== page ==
The sky blushes an angry purple today. It has been drowning itself in blues this week. But tonight is special. For it is a starlight night.
Three days back I was sitting in the 1937 Reading Room mapping Ovidian similes on an ever-expanding excel sheet. Book number – page number – line number – book number – page number – line number – book number – page number – line number. My slouching back, aching fingers, and tired eyes compelled me to get up and shuffle my muscles. Wrapping myself up in my jacket, I picked up my phone and walked out.
And outside — the stars had come down, as if just for me. As if just to greet me. As if just to invite me into the night. Fairy lights coiled around the rusting iron nails of the reading room. Flickering candles and tea lights lay scattered on the old stone steps. And a Victorian teapot and cup of silver sat waiting in one corner. The night was golden. Not bright and boisterous but soft and subtle, almost hesitating. The golden night, aware of its gossamer glow, was hesitant to come forward and dance and had thus chosen to peek from behind a veil.
Preparing the stage for this performance, I came across four theatre artists, deliberating settings and rearranging the lights. Once satisfied, the director asked the actor to take his position and recite a few lines. Sharing the stairs with candles, I looked up to my left and saw this silhouette of a lean and lithe figure oozing out poetry. And his voice, oh his voice. Like a lover forlorn, waiting on the doorsteps of his beloved’s chamber singing in beautiful melancholy, a combination of maturity and innocence, deep and mellifluous — the actor played his part. My eyes hovered on the space he left and my ears craved more of this poem in his celestial voice. And finally, the golden night made the decision to step out.
“The stage was set such that I forgot all about Trinity’s campus, my pending deadlines, and Ovidian similes.”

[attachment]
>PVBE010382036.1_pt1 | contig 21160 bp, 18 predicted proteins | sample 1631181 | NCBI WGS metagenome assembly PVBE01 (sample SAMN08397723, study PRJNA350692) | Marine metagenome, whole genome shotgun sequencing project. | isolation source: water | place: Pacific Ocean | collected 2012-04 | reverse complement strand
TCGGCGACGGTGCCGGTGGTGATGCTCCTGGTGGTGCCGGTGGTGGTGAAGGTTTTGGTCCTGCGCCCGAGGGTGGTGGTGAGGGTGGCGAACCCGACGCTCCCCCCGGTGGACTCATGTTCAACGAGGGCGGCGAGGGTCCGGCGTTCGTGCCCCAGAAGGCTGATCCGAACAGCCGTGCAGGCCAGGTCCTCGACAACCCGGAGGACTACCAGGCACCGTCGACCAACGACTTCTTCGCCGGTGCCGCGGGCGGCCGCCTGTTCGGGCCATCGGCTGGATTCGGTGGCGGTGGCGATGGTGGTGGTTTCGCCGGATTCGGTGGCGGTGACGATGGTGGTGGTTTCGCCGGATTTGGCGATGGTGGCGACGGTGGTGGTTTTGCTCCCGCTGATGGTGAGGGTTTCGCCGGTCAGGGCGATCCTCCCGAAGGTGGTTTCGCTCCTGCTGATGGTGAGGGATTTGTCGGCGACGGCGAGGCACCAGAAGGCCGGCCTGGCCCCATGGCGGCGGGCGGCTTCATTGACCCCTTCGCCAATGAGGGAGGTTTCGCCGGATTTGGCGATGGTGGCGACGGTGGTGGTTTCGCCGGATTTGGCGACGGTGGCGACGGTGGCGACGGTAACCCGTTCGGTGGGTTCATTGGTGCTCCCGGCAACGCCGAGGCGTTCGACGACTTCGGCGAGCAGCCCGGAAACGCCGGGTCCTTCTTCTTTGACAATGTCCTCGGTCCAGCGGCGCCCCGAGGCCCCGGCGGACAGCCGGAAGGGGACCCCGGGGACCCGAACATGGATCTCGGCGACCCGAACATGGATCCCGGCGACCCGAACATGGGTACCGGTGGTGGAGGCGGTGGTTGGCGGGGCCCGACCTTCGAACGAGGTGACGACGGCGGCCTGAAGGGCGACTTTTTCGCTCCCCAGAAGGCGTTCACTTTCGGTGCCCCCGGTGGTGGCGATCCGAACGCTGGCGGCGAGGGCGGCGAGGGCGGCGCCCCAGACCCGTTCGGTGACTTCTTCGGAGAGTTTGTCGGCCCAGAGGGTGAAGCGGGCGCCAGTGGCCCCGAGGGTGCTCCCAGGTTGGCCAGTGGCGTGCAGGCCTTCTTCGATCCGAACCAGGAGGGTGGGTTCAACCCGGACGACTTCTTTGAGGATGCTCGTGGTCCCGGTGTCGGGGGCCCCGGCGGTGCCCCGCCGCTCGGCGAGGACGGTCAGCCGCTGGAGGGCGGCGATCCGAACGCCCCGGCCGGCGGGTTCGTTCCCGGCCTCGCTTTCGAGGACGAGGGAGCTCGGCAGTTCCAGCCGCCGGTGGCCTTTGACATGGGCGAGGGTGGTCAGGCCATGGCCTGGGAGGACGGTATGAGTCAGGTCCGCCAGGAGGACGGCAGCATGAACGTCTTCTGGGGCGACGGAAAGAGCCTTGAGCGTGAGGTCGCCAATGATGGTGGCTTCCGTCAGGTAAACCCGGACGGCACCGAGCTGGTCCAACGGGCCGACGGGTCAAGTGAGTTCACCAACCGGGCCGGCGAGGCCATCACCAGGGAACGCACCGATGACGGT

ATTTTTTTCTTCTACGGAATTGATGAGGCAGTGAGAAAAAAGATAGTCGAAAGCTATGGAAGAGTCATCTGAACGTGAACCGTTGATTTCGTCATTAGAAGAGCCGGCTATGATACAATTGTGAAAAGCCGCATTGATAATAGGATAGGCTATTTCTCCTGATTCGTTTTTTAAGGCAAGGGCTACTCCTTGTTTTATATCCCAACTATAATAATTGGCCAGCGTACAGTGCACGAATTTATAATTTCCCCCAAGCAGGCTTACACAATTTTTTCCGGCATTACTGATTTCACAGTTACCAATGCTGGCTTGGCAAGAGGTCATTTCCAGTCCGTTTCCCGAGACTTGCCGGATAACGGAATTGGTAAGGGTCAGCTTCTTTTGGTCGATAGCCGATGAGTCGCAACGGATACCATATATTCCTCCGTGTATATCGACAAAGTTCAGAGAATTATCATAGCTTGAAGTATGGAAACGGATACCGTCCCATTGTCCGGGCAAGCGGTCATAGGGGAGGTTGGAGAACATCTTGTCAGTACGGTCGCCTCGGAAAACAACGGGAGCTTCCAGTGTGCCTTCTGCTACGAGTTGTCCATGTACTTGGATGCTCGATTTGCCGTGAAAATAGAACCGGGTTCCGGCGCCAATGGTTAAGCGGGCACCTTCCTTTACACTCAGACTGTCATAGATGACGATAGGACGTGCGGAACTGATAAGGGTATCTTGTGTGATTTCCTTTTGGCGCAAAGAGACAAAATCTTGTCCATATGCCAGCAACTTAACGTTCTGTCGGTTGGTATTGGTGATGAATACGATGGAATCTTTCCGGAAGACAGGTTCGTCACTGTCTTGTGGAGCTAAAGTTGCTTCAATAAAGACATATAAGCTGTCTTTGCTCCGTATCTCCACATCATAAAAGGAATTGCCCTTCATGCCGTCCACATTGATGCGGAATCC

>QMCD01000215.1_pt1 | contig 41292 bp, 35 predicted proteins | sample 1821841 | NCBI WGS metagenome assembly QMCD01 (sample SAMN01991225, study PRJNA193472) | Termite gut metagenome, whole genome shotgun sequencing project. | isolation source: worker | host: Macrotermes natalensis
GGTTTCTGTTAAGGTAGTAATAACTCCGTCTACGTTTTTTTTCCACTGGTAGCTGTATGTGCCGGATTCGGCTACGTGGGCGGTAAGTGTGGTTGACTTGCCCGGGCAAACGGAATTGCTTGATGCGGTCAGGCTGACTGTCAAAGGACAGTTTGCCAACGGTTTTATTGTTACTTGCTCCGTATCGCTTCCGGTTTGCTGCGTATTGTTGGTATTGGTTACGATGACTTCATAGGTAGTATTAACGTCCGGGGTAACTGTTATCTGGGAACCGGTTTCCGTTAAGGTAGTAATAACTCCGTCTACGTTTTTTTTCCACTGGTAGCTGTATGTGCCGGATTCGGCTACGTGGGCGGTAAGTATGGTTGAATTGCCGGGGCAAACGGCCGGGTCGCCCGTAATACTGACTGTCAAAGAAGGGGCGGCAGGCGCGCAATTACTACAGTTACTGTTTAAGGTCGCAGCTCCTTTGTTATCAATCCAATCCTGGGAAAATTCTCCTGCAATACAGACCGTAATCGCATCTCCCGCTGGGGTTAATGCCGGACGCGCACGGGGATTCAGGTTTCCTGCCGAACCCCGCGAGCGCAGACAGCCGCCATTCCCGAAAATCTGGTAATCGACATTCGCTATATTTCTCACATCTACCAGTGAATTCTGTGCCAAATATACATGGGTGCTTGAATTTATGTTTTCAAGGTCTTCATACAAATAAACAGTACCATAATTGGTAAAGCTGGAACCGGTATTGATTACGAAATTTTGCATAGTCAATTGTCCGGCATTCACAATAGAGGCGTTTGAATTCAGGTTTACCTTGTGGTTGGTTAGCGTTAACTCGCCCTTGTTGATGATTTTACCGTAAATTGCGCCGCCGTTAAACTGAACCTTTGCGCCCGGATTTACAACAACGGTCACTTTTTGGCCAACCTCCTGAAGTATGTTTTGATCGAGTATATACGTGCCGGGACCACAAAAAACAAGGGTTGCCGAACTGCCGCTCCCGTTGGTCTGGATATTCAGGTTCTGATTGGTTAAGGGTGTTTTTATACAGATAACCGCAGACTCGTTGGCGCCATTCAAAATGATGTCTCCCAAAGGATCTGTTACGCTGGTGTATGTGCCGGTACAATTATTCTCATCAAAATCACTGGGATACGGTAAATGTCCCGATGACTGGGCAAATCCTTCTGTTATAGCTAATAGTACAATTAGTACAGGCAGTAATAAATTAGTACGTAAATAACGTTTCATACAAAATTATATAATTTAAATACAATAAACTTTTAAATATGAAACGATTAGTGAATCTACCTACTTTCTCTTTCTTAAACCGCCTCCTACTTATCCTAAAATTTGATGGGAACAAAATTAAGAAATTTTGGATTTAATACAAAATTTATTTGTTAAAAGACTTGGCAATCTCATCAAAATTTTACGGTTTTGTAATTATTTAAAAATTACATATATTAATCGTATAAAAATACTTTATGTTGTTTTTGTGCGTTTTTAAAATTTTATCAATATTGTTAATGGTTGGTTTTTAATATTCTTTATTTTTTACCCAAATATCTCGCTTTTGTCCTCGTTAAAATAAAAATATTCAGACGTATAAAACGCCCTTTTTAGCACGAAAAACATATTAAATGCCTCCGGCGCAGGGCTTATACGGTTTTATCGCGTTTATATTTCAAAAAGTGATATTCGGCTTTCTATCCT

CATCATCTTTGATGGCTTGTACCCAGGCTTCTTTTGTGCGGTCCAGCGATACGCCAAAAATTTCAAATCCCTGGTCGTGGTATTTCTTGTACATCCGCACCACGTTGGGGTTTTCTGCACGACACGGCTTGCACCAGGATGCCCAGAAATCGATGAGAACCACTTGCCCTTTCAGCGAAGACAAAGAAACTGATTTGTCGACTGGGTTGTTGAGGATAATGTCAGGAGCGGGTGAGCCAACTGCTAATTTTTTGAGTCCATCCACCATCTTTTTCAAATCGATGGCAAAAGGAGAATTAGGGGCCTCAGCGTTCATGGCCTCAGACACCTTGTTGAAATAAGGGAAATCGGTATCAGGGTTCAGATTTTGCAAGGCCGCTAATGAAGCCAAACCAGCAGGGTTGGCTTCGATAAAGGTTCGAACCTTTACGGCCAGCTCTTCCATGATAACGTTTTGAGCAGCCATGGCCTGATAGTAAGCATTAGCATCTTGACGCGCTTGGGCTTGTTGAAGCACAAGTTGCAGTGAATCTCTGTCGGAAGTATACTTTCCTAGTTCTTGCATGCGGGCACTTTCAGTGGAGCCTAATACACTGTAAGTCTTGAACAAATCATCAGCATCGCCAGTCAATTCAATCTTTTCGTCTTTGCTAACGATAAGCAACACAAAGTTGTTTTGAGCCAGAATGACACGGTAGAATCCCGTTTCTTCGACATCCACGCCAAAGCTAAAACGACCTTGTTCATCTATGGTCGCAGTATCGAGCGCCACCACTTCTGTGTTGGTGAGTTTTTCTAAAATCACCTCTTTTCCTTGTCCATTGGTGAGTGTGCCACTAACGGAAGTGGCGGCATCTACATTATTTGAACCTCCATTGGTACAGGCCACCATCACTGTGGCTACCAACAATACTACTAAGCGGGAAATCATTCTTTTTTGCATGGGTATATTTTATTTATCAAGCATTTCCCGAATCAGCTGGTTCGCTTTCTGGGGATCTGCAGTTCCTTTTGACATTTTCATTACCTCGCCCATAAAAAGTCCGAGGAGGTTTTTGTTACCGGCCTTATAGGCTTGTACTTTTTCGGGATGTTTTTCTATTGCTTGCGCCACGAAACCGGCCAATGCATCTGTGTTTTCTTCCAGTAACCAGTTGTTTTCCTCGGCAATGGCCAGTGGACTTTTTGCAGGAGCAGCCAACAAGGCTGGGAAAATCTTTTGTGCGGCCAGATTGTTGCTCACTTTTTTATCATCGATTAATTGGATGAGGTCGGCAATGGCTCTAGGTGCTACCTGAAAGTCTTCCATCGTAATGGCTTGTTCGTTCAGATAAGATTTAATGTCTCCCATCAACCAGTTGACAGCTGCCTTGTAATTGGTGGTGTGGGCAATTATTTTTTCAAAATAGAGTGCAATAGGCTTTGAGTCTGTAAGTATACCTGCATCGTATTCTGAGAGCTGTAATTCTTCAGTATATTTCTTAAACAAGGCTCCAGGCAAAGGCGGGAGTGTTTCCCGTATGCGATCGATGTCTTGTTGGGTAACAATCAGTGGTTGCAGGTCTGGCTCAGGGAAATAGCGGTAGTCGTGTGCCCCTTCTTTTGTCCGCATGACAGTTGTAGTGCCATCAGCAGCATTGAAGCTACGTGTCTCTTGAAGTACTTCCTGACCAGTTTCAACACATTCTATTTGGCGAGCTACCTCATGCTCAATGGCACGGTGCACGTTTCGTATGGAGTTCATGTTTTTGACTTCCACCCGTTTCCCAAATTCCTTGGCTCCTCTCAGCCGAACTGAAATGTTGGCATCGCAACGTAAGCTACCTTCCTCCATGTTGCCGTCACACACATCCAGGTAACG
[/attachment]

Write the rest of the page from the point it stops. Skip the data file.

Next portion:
The stage was set such that I forgot all about Trinity’s campus, my pending deadlines, and Ovidian similes. At half-past seven, a lightly strumming guitar filled the air and the poet stepped out of obscurity and into the light. He breathed in and let me swallow the atmosphere before he began. The brilliant white of the reading room cast him in arrant darkness and elevated his shadow, projecting it onto the wall in the background, in between the Corinthian pillars.
“Look at the stars! look, look up at the skies! / O look at all the fire-folk sitting in the air! / The bright boroughs, the circle-citadels there! / Down in dim woods the diamond delves! the elves’-eyes! / The grey lawns cold where gold, where quickgold lies! / Wind-beat whitebeam! airy abeles set on a flare! / Flake-doves sent floating forth at a farmyard scare! / Ah well! it is all a purchase, all is a prize.”
I can’t tell you what happened next. I am not sure myself what happened next. It was too delicate and too magnificent to be explained. What I do remember is an image: the poet, up on a pedestal, antlers on his head, the whisper of music holding him amidst glittering lights under a brooding blue sky. Just after finishing, he sighed and exhaled, and so did I with him, remembering to breathe, to release the air I had been holding in throughout his performance, to stir myself to this world. The clapping hands around me brought me back and I woke up. Or perhaps, went to sleep.
“Today, after the final performance as I am writing this, I am stunned that I experienced these three nights right here, on campus, amidst assignments and lectures, loud and rowdy students, and the intrusive hum of construction and traffic.”
This poet appeared on the steps of the 1937 Reading Room two more times. And two more times I stood mesmerised. Each night came like a blessing wrapped in a sheer golden fabric. And for fifteen minutes, held me in its folds too. Today, after the final performance as I am writing this, I am stunned that I experienced these three nights right here, on campus, amidst assignments and lectures, loud and rowdy students, and the intrusive hum of construction and traffic. It is almost as though there were two nights — the dark one that the rest of the world experienced and this golden one meant just for me.
Tonight, the starlight night bid adieu.
I am back inside, with the Ovidian similes. And I am writing this simply to say thank you — to the guitarist, to the director, to the costume designer and of course, the two poets, meeting across time and countless nights — for letting me experience this golden company of stars.
I remember the moon that shone on the very first poetry reading, splendid and luminous. But such was the effect of this earthly poet, wearing liquid gold and like flowers, picking, adoring, and setting the words of Gerard Manley Hopkins into a circlet, that the moon was too embarrassed to step out again. Two moons cannot share a stage.
This lunar poet brought with him a celestial bliss of golden night and bewitching stars, right outside the 1937 Reading Room. And it wasn’t theatre. It was magic.